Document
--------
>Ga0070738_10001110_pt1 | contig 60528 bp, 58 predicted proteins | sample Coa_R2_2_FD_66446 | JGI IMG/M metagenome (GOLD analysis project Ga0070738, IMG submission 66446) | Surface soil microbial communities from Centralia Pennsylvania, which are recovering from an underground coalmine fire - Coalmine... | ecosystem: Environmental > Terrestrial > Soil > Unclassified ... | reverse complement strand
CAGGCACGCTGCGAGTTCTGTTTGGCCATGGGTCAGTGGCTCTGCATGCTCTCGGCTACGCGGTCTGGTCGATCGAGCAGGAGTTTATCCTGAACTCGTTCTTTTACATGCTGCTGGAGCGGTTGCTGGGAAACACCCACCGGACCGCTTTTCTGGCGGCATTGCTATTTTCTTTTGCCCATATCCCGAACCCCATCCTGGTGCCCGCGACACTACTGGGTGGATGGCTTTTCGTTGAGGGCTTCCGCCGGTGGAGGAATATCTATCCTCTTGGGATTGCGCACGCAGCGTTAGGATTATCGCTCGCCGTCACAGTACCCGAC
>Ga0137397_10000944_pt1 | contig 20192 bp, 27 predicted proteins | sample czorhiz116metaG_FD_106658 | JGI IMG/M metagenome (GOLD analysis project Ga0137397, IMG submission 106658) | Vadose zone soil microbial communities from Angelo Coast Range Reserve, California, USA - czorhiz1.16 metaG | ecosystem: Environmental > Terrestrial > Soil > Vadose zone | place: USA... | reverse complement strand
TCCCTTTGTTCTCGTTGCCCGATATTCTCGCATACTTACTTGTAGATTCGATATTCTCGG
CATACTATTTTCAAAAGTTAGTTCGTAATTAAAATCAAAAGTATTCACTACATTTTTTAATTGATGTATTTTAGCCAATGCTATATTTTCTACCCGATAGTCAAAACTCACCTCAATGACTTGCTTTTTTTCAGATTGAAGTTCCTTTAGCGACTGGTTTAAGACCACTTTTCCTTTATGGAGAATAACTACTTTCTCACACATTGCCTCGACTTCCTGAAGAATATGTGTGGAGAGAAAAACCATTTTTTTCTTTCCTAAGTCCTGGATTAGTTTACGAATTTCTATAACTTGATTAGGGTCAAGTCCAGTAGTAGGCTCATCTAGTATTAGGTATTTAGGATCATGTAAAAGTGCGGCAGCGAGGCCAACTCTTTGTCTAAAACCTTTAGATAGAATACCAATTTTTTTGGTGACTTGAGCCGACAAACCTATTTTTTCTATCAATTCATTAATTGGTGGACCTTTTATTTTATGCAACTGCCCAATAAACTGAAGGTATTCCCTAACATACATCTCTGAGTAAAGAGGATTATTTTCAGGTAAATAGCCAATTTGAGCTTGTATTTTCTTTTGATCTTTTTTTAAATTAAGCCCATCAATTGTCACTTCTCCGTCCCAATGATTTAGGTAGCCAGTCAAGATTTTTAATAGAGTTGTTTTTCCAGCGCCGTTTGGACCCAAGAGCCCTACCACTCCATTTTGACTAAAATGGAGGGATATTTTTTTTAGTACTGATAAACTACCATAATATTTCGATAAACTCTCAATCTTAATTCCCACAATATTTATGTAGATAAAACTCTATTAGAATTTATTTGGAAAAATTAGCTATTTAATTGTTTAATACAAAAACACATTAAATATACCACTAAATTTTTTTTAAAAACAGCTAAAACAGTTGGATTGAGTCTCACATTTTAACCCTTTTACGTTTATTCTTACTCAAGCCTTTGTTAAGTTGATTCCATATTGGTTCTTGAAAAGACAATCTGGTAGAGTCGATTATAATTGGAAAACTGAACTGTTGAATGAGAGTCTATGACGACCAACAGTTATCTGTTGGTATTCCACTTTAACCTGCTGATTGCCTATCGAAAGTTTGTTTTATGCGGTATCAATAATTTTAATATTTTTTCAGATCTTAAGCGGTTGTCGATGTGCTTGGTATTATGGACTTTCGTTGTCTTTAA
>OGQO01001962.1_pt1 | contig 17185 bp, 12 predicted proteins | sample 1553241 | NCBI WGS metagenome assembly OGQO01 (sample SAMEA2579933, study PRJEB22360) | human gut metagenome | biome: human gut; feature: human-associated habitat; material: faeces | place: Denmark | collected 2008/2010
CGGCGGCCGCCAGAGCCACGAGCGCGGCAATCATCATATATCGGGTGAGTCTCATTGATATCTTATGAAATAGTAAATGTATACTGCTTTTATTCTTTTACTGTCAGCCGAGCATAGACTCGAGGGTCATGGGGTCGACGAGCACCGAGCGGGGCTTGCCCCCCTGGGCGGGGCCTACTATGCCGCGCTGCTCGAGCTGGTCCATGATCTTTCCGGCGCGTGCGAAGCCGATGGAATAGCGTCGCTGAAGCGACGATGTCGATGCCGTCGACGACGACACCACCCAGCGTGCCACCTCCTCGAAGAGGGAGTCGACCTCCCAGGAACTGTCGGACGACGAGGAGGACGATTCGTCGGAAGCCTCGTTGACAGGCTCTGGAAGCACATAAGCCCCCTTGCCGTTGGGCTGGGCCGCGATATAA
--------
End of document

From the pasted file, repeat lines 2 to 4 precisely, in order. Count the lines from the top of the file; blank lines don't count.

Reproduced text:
CAGGCACGCTGCGAGTTCTGTTTGGCCATGGGTCAGTGGCTCTGCATGCTCTCGGCTACGCGGTCTGGTCGATCGAGCAGGAGTTTATCCTGAACTCGTTCTTTTACATGCTGCTGGAGCGGTTGCTGGGAAACACCCACCGGACCGCTTTTCTGGCGGCATTGCTATTTTCTTTTGCCCATATCCCGAACCCCATCCTGGTGCCCGCGACACTACTGGGTGGATGGCTTTTCGTTGAGGGCTTCCGCCGGTGGAGGAATATCTATCCTCTTGGGATTGCGCACGCAGCGTTAGGATTATCGCTCGCCGTCACAGTACCCGAC
>Ga0137397_10000944_pt1 | contig 20192 bp, 27 predicted proteins | sample czorhiz116metaG_FD_106658 | JGI IMG/M metagenome (GOLD analysis project Ga0137397, IMG submission 106658) | Vadose zone soil microbial communities from Angelo Coast Range Reserve, California, USA - czorhiz1.16 metaG | ecosystem: Environmental > Terrestrial > Soil > Vadose zone | place: USA... | reverse complement strand
TCCCTTTGTTCTCGTTGCCCGATATTCTCGCATACTTACTTGTAGATTCGATATTCTCGG